# Vectorized use of neg_binomial_2_lpmf

I’m having some difficulty creating a media mix model with a negative binomial distribution used to distribute the effect of marking spend on a given day to subsequent days. The following code with a double loop in the function `adstock_nbinom` works as expected, producing good estimates, but it is very slow. It applies `neg_binomial_2_lpmf` for every daily spend to every following day up to `adstock_steps` days in a time series.

``````functions {
vector adstock_nbinom(vector X, int n_timesteps, array[] int timesteps, real mean_shift, real concentration) {
int adstock_steps = 12; // This should capture >=98% of spend effect for mean_shift<=5
for (t_spend in 1 : n_timesteps) {
for (t_effect in t_spend : t_spend+adstock_steps) {
if (t_effect > n_timesteps) break;
* exp(neg_binomial_2_lpmf(t_effect - t_spend | mean_shift, concentration));
}
}
}

vector saturation_hill(vector X, int n_timesteps, real beta_hill, real kappa_hill) {
vector[n_timesteps] saturation;
for (t in 1:n_timesteps) {
saturation[t] = beta_hill * kappa_hill / (X[t] + kappa_hill);
}
return (saturation);
}
}

data {
int n_timesteps;
int n_channels;
int n_covariates;
matrix[n_timesteps, n_channels] X;
matrix[n_timesteps, n_covariates] covariates;
vector[n_timesteps] y;
vector[n_channels] betas_hill_prior;
}

transformed data {
int timesteps[n_timesteps] = rep_array(0, n_timesteps);

for (t in 2:n_timesteps){
timesteps[t] = timesteps[t-1] + 1;
}
}

parameters {
real<lower=0> intercept;
real trend;
real<lower=0> sigma;
vector[n_covariates] betas_cov;
vector<lower=0>[n_channels] mean_shift;
vector<lower=0>[n_channels] concentration;
vector<lower=0>[n_channels] betas_hill;
vector<lower=0>[n_channels] kappas_hill;

}

transformed parameters {
vector[n_timesteps] mu;
vector[n_timesteps] comp_trend = rep_vector(0, n_timesteps);
vector[n_timesteps] comp_intercept;
vector[n_timesteps] comp_covariates = rep_vector(0, n_timesteps);
vector[n_timesteps] comp_satstocked_X = rep_vector(0, n_timesteps);
matrix[n_timesteps, n_channels] saturation;

// Intercept component
comp_intercept = rep_vector(intercept, n_timesteps);

// Trend and covariates components
for(t in 1:n_timesteps) {
if (t == 1) {
comp_trend[t] = trend;
} else {
comp_trend[t] = comp_trend[t-1] + trend;
}
for (cov in 1:n_covariates) {
comp_covariates[t] += betas_cov[cov] * covariates[t, cov];
}
}

for(c in 1:n_channels) {
// Adstock & saturation do not commute (order matters)
// Adstock transformation first if: the media X in each time period is
// relatively small compared to the cumulative X across multiple time periods.
saturation[, c] = saturation_hill(adstocked_X[, c], n_timesteps, betas_hill[c], kappas_hill[c]);
comp_satstocked_X += saturation[, c] .* adstocked_X[, c];
}

// Combine all components
mu = comp_intercept + comp_trend + comp_covariates + comp_satstocked_X;
}

model {
// Priors
intercept ~ normal(0, 1);
trend ~ normal(0, 0.001); // Small spread since this is accumulates over timesteps
betas_cov ~ normal(0, 1); // Covariates contribution
mean_shift ~ normal(1.5, 1); // Delay of adstocked spend
concentration ~ normal(10, 5); // Concentration of adstocked spend
betas_hill ~ normal(betas_hill_prior, 1); // Base level efficiency of channel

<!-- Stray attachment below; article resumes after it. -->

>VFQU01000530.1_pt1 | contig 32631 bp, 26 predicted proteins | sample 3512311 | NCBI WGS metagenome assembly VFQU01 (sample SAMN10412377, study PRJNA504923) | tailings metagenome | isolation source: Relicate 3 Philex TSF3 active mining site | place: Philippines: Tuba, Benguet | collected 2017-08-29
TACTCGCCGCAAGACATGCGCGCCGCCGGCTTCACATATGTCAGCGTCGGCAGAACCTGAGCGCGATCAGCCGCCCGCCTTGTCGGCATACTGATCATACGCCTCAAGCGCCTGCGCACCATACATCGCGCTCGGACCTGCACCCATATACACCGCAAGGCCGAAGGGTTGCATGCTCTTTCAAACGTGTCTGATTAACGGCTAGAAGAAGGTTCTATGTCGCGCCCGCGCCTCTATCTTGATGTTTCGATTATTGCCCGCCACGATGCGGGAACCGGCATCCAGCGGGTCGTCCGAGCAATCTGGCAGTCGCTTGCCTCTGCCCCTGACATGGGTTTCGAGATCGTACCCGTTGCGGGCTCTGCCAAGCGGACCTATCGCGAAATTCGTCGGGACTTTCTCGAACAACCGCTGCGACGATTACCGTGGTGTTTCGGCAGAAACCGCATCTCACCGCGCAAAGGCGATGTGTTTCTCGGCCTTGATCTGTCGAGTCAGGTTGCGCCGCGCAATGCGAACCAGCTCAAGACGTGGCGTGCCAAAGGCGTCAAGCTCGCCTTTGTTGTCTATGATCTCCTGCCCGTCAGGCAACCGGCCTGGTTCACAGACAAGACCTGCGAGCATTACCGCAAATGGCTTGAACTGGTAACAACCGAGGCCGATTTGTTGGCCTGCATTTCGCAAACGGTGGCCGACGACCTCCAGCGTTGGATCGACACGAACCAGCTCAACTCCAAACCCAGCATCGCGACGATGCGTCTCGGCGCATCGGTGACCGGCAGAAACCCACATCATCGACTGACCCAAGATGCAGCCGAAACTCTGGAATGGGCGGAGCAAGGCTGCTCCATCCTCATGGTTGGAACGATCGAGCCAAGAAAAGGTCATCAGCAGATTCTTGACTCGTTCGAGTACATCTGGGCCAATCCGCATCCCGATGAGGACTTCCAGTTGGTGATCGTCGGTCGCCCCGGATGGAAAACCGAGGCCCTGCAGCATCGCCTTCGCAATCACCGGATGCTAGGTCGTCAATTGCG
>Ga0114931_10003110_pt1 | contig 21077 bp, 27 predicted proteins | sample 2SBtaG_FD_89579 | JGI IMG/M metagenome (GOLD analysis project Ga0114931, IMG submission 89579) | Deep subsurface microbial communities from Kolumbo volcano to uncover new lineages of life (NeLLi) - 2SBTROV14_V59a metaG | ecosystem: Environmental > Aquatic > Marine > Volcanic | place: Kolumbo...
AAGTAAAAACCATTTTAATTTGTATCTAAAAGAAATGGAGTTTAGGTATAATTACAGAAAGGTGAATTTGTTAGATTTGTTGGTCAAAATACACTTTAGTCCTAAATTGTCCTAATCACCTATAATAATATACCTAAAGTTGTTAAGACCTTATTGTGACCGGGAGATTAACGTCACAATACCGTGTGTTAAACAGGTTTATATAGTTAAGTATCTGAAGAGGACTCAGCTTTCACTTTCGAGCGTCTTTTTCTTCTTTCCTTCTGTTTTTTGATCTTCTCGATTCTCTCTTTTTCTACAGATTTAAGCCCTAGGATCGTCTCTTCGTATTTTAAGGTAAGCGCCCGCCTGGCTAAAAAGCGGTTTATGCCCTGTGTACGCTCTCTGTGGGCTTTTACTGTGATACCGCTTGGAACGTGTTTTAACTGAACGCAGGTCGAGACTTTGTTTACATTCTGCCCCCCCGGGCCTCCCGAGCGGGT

kappas_hill ~ normal(0, 1); // Half saturation point (when channel efficiency starts to decline)
sigma ~ exponential(1);

// Likelihood
y ~ normal(mu, sigma);
}

generated quantities {
// Posterior predictive observations
vector[n_timesteps] yhat;
for (t in 1:n_timesteps) {
yhat[t] = normal_rng(mu[t], sigma);
}
}
``````

I’ve tried to take advantage of the vectorized nature of `neg_binomial_2_lpmf` by replacing the `adstock_nbinom` with the following function, but it displays some strange behavior, which tells me I’m probably doing something wrong. Specifically, the estimated parameters are quite different from the parameters used to generate the synthetic data I’m testing. Additionally, if I set `adstock_steps` > 3, the model fails to converge. `adstock_steps` controls the length of the integer array input to the `n` parameter for `neg_binomial_2_lpmf`.

``````  vector adstock_nbinom(vector X, int n_timesteps, array[] int timesteps, real mean_shift) {//, real concentration) {
int adstock_steps = 4; // why does this behave strangely at 4 but not 3?
for (t_spend in 1 : (n_timesteps - (adstock_steps - 1))) {
} else {
adstocked_X[t_spend:n_timesteps] += X[t_spend] * exp(neg_binomial_2_lpmf(timesteps[:n_timesteps-t_spend+1] | mean_shift, 10));
}
}
}
``````

I’ve attached the synthetic data used to train this model. It’s JSON data, but held as a .txt since JSON is not a supported file type on this website.

Any help would be greatly appreciated. I’m fairly new to probabilistic programming so advice on the general approach here would also be helpful.

After more digging, it looks like `neg_binomial_2_lpmf` returns a single real regardless of the size of the of the `ints y` parameter, which seems a little unintuitive. I’m not sure I understand the reasoning there and the Stan docs are unfortunately not very helpful! The same applies to `poisson_lpmf` which I tested as a substitute.

Anyway, here is a much faster version of the working function, which avoids the nested loop:

``````functions {
vector adstock_nbinom(vector X, int n_timesteps, real mean_shift, real concentration) {
int adstock_steps = 12; // This should capture >=98% of spend effect for mean_shift<=5

// Create the negative binomial PMF to represent the adstocked effect of spend